“…The essential thing is to elongate the women and especially to make them slim. After that it just remains to enlarge their jewels. They are ravished……….Painting is the most beautiful of lies…”
His success as a society portraitist enhanced his reputation as an artist with the French bourgeoisie, especially the society women, and his numerous commissions allowed him to live a carefree and affluent lifestyle.
In 1938 he met Marie-Claire Huguen, who two years later bore him a son, Jean Marie. At that time van Dongen was 63 years old !! The couple finally married in 1953, and this new second family gave van Dongen new purpose, a new life. He carried on working on his portraiture work which was much in demand and he also continued with his illustrative work for books by the likes of Voltaire, Proust and Kipling. The latter years of his life was spent with his family in Monaco where he died at home in 1968 at the age of 91.
One of the paintings by Kees van Dongen, which I saw at London’s Courtauld Gallery was entitled Torso, sometimes known as The Idol, which he completed in 1905 and was one of two portraits of his wife, Guus Preitinger, which he exhibited at that year’s Salon d’Automne. It is a large and somewhat “in your face” painting. There is an overt sexuality about this work. It is a depiction of complete sexual abandonment. Guus lies back with her hands behind her head. Her arms form two triangles of space either side of her head. The curvature of her arms mirrors the curvature of her hips in the lower half of the work. Prominently depicted in the very centre of the painting are her nipples. It is if the artist wants them to have pride of place. Van Dongen has used various shades of red and pink to depict the flushed cheeks of her face. Could it be she was embarrassed by the artist, her husband’s, gaze as he painted her image? Her pale body is set off dramatically against the heavy black and brown lines which he has used to outline her torso and her breasts. The paleness contrasts with the dark background. I found it a rather disturbing painting. It did not have the beauty of many depictions of the female nude I have seen before. There was something very rough, almost unpleasant about the full-frontal depiction and in some ways this diminished the sense of eroticism. In my opinion, the female body in this painting has not been put on a pedestal for us to adore its beauty. That is just my opinion and I am sure many of you will beg to differ. However, when I stood in front of this work, it had the same affect on me as when I stood before many of Egon Schiele’s nude or semi nude portraits.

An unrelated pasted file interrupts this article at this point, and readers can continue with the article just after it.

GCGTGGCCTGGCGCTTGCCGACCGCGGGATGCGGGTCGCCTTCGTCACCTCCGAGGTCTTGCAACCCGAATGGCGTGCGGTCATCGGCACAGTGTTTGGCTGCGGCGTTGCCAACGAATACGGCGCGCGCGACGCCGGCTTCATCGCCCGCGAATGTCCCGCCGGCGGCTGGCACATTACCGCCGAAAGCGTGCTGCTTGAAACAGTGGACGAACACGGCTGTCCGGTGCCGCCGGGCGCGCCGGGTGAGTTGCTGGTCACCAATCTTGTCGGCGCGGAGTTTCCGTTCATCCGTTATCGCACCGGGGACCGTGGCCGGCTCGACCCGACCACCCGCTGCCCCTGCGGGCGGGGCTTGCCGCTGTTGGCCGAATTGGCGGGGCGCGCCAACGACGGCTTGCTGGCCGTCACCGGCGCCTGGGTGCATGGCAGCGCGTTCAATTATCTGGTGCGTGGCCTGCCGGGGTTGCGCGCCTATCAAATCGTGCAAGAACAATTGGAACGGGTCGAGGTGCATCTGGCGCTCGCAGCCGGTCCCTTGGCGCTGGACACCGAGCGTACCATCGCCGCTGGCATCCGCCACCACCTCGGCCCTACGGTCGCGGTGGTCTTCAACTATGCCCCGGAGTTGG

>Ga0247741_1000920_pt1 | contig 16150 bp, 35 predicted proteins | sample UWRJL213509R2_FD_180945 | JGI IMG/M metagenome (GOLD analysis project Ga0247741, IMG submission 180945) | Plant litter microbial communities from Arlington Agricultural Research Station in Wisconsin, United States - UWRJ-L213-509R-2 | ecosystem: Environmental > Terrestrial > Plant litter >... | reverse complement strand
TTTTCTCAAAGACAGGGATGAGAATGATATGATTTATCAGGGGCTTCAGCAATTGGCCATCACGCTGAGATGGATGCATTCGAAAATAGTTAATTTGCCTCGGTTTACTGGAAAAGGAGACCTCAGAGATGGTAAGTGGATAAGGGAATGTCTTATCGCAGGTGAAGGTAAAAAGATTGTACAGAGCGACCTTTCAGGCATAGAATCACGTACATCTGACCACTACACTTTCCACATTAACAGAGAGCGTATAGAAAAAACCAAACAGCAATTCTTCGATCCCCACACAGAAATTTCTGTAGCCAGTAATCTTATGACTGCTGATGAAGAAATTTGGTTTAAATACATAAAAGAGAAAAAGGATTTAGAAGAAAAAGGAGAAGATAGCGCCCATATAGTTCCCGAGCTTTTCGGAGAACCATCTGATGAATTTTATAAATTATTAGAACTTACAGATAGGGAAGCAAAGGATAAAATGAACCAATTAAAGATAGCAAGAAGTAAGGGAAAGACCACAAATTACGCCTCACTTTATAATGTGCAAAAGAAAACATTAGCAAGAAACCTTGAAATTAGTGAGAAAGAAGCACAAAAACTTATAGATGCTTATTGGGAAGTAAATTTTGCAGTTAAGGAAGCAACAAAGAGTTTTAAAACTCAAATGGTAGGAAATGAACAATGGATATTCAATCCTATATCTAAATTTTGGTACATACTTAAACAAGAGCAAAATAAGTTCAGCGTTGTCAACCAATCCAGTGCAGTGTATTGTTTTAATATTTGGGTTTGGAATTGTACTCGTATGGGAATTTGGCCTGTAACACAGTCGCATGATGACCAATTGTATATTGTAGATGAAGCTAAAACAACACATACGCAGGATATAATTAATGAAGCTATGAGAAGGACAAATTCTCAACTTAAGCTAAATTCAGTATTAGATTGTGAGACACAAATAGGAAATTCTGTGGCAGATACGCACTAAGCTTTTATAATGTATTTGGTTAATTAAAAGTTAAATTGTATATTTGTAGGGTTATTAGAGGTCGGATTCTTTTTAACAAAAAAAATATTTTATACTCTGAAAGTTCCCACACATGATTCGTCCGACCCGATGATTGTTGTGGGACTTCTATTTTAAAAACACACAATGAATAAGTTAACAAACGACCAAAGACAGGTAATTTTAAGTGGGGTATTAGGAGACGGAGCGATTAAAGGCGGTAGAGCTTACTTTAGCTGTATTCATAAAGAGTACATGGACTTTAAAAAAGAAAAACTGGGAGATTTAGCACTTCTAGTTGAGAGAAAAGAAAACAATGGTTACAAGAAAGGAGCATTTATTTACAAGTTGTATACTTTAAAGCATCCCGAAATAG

One of Kees van Dongen’s favourite models for his paintings was his daughter Dolly and she appears in many of his portraits. In the one at the Courtauld Gallery she is probably just seven years old. This a portrait of a child, his young daughter but by the way she is given an open pose, and the way he has given her red cheeks, painted lips and large eyes, there is something of an adult feel to the painting.
I came across a couple of fascinating videos on the internet, one of which was a sub-titled interview with van Dongen’s daughter Dolly, aged 82, made in 1987 in which she talks about her father and his paintings. I am sure you will find it interesting.